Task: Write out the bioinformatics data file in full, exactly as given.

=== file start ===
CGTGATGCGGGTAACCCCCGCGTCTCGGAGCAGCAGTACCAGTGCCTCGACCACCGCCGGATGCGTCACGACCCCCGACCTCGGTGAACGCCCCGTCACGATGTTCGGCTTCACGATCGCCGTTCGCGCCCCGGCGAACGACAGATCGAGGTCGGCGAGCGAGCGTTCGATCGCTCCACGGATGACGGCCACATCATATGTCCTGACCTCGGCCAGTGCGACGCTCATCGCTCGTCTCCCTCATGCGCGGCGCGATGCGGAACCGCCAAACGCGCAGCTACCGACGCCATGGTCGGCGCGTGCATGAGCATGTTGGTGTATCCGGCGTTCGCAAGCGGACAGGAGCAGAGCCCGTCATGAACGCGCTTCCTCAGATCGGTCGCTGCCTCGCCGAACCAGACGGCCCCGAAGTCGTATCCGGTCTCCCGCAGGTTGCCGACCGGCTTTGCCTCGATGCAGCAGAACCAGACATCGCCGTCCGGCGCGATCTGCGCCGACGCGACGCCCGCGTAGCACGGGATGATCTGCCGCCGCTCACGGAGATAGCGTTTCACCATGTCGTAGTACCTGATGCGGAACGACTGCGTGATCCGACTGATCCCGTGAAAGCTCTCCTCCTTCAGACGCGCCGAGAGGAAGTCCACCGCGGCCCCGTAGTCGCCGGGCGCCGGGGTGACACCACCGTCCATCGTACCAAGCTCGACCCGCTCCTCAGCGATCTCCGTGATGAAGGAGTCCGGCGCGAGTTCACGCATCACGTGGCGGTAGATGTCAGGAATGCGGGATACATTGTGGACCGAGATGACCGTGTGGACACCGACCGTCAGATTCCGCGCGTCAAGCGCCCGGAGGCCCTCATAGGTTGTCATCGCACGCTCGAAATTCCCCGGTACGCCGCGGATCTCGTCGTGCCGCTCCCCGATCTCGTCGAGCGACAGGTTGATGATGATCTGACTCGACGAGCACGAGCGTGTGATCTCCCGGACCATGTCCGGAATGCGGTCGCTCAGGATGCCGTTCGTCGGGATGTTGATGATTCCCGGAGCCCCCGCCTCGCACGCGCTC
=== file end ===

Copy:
CGTGATGCGGGTAACCCCCGCGTCTCGGAGCAGCAGTACCAGTGCCTCGACCACCGCCGGATGCGTCACGACCCCCGACCTCGGTGAACGCCCCGTCACGATGTTCGGCTTCACGATCGCCGTTCGCGCCCCGGCGAACGACAGATCGAGGTCGGCGAGCGAGCGTTCGATCGCTCCACGGATGACGGCCACATCATATGTCCTGACCTCGGCCAGTGCGACGCTCATCGCTCGTCTCCCTCATGCGCGGCGCGATGCGGAACCGCCAAACGCGCAGCTACCGACGCCATGGTCGGCGCGTGCATGAGCATGTTGGTGTATCCGGCGTTCGCAAGCGGACAGGAGCAGAGCCCGTCATGAACGCGCTTCCTCAGATCGGTCGCTGCCTCGCCGAACCAGACGGCCCCGAAGTCGTATCCGGTCTCCCGCAGGTTGCCGACCGGCTTTGCCTCGATGCAGCAGAACCAGACATCGCCGTCCGGCGCGATCTGCGCCGACGCGACGCCCGCGTAGCACGGGATGATCTGCCGCCGCTCACGGAGATAGCGTTTCACCATGTCGTAGTACCTGATGCGGAACGACTGCGTGATCCGACTGATCCCGTGAAAGCTCTCCTCCTTCAGACGCGCCGAGAGGAAGTCCACCGCGGCCCCGTAGTCGCCGGGCGCCGGGGTGACACCACCGTCCATCGTACCAAGCTCGACCCGCTCCTCAGCGATCTCCGTGATGAAGGAGTCCGGCGCGAGTTCACGCATCACGTGGCGGTAGATGTCAGGAATGCGGGATACATTGTGGACCGAGATGACCGTGTGGACACCGACCGTCAGATTCCGCGCGTCAAGCGCCCGGAGGCCCTCATAGGTTGTCATCGCACGCTCGAAATTCCCCGGTACGCCGCGGATCTCGTCGTGCCGCTCCCCGATCTCGTCGAGCGACAGGTTGATGATGATCTGACTCGACGAGCACGAGCGTGTGATCTCCCGGACCATGTCCGGAATGCGGTCGCTCAGGATGCCGTTCGTCGGGATGTTGATGATTCCCGGAGCCCCCGCCTCGCACGCGCTC